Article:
- Anticonvulsants. Gabapentin and pregbalin are used to treat seizures and may also be used to relieve nerve pain. They can cause unwanted side effects, though, like dizziness and lack of coordination.
- Topical pain relievers. Lidocaine patches applied to the skin may help numb the area temporarily to provide pain relief.
- Antidepressants. In some cases, certain tricyclic antidepressants have been found to help relieve neuropathic pain.
Central Neuropathy Treatment
Central neuropathy is often treated with increasingly aggressive treatments.
Here are some treatments used for central neuropathy / central post stroke pain:
- Anticonvulsants. Medications used to treat seizures may help with central neuropathy after stroke.
- Antidepressants. A specific antidepressant called amitriptyline is the first-line drug for central neuropathy after stroke. However, high dose is not commonly tolerated in stroke patients.
- Corticosteroids. Some corticosteroids like prednisone may help relieve post stroke pain. It can be combined with anticonvulsants for enhanced pain relief, too.
- Exercise. Physical therapy exercise after stroke isn’t just good for improving mobility after stroke. In one study, 89.9% of post-stroke pain patients saw significant pain relief after participating in 4 weeks of upper extremity aerobic exercise.
- Electroacupuncture. When electrical stimulation is applied to acupuncture needles inserted into the body (electroacupuncture), it has been found to help relieve central neuropathy after stroke.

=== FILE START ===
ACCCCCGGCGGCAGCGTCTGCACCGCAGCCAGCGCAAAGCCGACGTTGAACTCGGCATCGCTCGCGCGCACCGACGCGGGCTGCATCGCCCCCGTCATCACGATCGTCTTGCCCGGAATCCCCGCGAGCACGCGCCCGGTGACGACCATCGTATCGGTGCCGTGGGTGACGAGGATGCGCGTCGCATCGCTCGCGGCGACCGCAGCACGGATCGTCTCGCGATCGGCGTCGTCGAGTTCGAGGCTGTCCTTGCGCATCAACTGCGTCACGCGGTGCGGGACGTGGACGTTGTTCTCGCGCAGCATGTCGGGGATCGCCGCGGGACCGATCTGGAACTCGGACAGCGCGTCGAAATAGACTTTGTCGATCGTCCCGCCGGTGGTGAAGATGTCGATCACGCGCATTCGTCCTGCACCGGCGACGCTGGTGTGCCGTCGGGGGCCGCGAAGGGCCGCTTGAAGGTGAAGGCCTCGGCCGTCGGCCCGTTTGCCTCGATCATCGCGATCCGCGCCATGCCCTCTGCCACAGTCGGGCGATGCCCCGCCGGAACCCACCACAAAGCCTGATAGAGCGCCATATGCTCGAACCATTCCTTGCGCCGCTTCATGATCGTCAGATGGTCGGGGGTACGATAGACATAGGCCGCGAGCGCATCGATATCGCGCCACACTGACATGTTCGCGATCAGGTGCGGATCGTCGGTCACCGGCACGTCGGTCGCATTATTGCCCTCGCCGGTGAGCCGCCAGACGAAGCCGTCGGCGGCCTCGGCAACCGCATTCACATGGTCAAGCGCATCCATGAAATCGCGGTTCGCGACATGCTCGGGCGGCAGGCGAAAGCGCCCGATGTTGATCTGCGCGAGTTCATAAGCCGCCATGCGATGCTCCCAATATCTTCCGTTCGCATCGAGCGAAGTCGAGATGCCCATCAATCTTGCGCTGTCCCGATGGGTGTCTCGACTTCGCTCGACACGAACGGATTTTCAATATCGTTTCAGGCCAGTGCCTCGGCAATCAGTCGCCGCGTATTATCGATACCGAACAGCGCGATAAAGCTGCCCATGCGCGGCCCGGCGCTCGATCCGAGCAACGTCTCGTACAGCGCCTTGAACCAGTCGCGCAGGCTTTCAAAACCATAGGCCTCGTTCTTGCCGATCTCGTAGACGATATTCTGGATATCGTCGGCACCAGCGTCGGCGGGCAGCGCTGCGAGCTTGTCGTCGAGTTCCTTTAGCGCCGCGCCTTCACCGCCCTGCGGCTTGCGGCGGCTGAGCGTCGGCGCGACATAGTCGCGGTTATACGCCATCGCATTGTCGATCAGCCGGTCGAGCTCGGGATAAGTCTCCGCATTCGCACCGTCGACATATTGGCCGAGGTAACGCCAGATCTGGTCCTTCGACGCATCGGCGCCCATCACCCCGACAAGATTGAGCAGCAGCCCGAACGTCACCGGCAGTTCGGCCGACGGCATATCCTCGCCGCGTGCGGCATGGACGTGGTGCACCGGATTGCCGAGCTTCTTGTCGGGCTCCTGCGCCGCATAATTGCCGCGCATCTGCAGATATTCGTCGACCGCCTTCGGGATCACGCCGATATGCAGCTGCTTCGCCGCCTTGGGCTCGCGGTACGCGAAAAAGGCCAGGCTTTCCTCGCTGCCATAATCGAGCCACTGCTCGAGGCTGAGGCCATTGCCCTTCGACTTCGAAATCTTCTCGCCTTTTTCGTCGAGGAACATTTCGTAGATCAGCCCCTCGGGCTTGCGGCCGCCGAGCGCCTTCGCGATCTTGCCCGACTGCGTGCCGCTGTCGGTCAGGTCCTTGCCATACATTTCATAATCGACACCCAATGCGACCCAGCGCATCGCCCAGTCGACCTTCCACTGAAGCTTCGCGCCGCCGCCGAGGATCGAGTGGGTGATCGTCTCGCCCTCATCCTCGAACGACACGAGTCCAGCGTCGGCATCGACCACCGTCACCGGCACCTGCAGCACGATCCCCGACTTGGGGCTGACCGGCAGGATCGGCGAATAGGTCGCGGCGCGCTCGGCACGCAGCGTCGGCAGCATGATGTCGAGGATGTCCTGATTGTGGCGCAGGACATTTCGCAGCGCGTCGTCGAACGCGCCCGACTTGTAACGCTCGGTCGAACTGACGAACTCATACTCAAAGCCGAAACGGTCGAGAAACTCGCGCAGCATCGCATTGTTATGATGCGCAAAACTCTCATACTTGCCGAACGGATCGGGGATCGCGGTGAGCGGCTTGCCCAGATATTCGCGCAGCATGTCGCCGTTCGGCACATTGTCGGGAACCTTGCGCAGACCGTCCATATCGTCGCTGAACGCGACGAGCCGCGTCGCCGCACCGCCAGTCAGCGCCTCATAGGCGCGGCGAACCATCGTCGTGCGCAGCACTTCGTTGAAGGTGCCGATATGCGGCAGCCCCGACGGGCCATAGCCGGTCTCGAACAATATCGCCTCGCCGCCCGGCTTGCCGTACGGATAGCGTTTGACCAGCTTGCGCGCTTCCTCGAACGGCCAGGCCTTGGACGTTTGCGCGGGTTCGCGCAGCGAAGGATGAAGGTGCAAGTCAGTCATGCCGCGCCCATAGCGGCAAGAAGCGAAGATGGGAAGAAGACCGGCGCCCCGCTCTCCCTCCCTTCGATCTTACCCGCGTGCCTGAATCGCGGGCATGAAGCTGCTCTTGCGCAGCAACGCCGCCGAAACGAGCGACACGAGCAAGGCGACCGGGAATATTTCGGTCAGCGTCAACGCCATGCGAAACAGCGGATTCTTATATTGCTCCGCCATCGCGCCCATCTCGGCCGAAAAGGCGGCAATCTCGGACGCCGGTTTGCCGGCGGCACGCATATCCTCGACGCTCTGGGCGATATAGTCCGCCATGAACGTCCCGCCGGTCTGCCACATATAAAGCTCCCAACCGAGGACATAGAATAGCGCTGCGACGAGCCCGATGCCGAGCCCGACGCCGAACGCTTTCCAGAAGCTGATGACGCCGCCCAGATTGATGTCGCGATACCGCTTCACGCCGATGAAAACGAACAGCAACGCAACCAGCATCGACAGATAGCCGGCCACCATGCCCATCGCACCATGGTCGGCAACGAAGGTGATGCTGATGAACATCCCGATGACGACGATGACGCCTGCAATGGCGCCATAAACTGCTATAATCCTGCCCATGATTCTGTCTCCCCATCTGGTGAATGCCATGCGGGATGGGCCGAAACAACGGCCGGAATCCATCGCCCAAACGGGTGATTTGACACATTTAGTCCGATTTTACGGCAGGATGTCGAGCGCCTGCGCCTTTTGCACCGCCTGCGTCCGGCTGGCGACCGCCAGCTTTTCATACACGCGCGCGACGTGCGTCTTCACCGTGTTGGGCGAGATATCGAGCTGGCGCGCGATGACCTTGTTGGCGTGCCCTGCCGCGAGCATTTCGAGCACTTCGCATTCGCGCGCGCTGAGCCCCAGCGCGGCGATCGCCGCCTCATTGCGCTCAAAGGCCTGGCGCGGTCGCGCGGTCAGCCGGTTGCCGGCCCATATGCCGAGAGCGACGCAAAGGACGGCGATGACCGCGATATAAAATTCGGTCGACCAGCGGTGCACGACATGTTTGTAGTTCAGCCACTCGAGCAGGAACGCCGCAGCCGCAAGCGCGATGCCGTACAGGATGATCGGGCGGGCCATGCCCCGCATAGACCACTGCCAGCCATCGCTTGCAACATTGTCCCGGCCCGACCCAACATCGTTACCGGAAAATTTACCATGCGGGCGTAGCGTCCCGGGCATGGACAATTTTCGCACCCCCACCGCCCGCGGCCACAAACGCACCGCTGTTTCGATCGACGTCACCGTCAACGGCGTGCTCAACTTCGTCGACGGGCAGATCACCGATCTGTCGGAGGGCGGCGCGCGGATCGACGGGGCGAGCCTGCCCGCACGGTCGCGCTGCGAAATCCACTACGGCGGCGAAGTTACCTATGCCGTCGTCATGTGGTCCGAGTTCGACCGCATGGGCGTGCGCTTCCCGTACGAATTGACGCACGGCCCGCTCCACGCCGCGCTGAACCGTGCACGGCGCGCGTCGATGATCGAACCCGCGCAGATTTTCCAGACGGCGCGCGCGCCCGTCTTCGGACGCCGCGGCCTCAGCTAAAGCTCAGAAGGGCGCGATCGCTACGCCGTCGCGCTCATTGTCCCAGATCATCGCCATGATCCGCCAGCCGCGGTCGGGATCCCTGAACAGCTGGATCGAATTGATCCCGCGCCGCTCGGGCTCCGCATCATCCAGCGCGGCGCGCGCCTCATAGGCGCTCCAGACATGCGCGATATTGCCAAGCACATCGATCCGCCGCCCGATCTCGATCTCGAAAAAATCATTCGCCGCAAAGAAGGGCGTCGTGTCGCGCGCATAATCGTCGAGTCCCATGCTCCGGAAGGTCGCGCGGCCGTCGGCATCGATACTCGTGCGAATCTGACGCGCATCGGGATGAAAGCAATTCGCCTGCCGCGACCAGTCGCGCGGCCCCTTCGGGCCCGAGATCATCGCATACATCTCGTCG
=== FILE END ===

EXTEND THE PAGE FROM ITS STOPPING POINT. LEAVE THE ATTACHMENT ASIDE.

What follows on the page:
- Deep-brain stimulation. This is an invasive, aggressive treatment that involves placing small electrodes deep within your brain to stimulate your central nervous system. One study called it an excellent treatment option for central post-stroke pain, although this would likely be a last resort.
- Repetitive transcranial magnetic stimulation. This cutting-edge treatment may help central neuropathy particularly when damage to the thalamus is the source of the neuropathic pain.
Coping with the Psychological Effects of Neuropathy After Stroke
As you explore your treatment options, try to keep yourself supported. Chronic pain is a demanding condition, and it will help to build a support system during this time. Call on friends and family to lift your spirits, and consider joining support groups either in-person or online.
For some personal inspiration, check out the Star Brite Warrior blog where Bree, who lives in chronic pain 24/7, still manages to find happiness and gratitude in her life. Her positivity despite the pain is inspiring.
Aside from the psychological effects that neuropathy can have, it can cause other concerns as well. Since neuropathy can alter your sensation in the affected areas, you may be more at risk for balance loss (if it occurs in your feet) and more prone to injury. So, it is important to address these concerns with your doctor and/or therapists as well.
Next Steps for Pain Management
If you suffer from neuropathy after stroke, talk to your doctor about your options.
Be sure to mention that central neuropathy tends to manifest months or even years after stroke so that you can hopefully avoid misdiagnosis.
Start modestly and progress to more aggressive treatments, like deep brain stimulation, if you don’t respond to other treatments for neuropathy after stroke.
In the meantime, stay connected, stay motivated, and keep searching for solutions. Never give up hope.